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Applying for Irish Citizenship

I’ve recently done some investigation of applying for Irish citizenship. I’m excited about the idea of having stronger ties back to where most of my family comes from, getting to know the branch of my family that lives there, and possibly getting to live there for a while.

Anyone whose grandparent was born in Ireland is eligible for citizenship. The Irish Citizens Information Board has a page with an explanation of the rules. The U.S. allows dual citizenship, or as the U.S. State department calls it, dual nationality.

To apply, you have to get official, certified copies of documents such as birth certificates, marriage certificates, etc. for a parent and grandparent. The Irish Department of Foreign Affairs has an overview of the application process on their site.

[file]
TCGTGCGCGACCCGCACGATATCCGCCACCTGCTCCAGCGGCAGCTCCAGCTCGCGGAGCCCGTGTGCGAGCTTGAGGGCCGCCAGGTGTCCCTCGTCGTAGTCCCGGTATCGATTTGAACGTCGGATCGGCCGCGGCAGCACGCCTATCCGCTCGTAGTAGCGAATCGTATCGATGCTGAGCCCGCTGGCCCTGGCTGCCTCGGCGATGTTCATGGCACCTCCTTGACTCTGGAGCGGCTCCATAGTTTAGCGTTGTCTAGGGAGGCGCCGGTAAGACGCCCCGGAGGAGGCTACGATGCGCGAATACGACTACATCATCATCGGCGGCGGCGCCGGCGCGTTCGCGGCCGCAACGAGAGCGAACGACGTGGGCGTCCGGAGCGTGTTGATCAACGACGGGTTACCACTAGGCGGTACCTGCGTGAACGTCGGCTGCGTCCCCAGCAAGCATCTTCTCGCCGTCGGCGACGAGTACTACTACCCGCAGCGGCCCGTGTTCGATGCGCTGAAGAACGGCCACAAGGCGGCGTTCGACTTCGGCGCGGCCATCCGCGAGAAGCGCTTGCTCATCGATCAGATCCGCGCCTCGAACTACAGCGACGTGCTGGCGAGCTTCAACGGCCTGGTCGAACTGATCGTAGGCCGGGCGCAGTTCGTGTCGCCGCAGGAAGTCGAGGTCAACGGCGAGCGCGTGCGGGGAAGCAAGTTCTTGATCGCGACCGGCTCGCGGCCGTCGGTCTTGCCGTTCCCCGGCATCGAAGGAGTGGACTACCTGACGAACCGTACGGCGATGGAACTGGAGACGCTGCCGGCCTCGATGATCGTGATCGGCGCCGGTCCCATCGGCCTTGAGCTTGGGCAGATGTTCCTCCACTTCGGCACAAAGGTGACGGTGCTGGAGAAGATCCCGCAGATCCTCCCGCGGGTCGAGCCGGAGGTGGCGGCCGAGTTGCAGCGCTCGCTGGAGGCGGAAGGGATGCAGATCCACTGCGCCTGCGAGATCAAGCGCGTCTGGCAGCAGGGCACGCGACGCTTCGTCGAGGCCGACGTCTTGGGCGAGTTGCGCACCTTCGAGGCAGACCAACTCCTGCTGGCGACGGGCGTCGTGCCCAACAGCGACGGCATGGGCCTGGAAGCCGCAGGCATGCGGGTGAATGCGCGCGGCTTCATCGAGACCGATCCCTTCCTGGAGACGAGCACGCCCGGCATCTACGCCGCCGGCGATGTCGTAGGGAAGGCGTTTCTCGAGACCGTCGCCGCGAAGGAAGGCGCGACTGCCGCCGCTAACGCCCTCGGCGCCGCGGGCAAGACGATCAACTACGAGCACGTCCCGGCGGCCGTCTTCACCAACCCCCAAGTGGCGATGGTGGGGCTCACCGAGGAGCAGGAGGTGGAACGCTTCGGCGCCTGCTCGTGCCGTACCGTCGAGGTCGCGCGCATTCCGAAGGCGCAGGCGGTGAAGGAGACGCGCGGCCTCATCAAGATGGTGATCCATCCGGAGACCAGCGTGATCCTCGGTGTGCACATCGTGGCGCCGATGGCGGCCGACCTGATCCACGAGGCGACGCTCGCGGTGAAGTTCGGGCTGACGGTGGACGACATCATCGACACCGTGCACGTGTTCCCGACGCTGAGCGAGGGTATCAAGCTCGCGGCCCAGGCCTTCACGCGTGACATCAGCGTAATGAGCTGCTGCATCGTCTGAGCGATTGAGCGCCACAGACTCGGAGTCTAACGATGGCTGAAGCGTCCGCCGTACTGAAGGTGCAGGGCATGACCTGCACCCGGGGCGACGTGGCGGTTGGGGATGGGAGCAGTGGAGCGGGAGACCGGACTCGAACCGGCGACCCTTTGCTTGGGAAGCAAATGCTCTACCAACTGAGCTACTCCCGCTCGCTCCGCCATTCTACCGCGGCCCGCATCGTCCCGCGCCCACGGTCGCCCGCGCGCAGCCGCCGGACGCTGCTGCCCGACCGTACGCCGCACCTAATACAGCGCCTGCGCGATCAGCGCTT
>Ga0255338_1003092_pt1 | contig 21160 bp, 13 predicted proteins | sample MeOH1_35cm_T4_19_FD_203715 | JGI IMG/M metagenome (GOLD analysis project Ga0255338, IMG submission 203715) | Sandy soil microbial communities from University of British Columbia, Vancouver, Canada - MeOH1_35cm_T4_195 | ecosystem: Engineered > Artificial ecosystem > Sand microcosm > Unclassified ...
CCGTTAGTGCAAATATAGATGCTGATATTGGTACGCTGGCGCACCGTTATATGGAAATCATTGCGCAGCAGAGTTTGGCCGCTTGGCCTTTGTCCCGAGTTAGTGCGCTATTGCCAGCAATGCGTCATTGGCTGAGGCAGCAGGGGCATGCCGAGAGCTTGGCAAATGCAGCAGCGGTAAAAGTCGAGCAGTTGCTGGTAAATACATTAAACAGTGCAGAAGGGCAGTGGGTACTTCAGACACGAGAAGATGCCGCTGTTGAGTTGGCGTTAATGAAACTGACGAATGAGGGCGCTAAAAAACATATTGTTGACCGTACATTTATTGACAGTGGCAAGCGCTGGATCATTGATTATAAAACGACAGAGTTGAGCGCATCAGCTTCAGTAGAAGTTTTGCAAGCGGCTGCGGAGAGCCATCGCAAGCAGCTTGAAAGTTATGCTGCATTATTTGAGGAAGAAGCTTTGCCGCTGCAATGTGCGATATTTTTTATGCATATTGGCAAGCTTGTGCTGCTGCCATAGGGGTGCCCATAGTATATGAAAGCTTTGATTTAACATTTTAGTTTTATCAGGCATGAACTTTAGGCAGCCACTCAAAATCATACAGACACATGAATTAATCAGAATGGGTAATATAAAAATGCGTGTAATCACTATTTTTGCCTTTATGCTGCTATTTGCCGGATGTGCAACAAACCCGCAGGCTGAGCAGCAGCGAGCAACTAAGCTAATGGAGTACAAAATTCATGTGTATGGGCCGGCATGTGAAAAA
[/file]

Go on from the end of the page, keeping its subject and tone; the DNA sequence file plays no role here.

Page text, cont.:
You need to apply through the consulate for your area. For me on the West Coast, it is the Consulate of Ireland – San Francisco. Their site has another good overview document (“Guide to Applying for Citizenship Through Descent”).

To get birth, marriage, or death certificates from Ireland, you can contact the General Register Office and fill out the appropriate application forms.

I also had to contact New York City because my grandparents lived there after moving to the United States. The Department of Health and Mental Hygiene handles applications for birth certificates and death certificates, while the City Clerk handles marriage certificates.

By the way, the marriage certificate page states that “for the certificate to be valid outside the United States” you must take the certificate to the City Clerk and the state government for an additional certification called an Apostille. I’ve checked with the consulate, and this is not necessary for an application for Irish citizenship.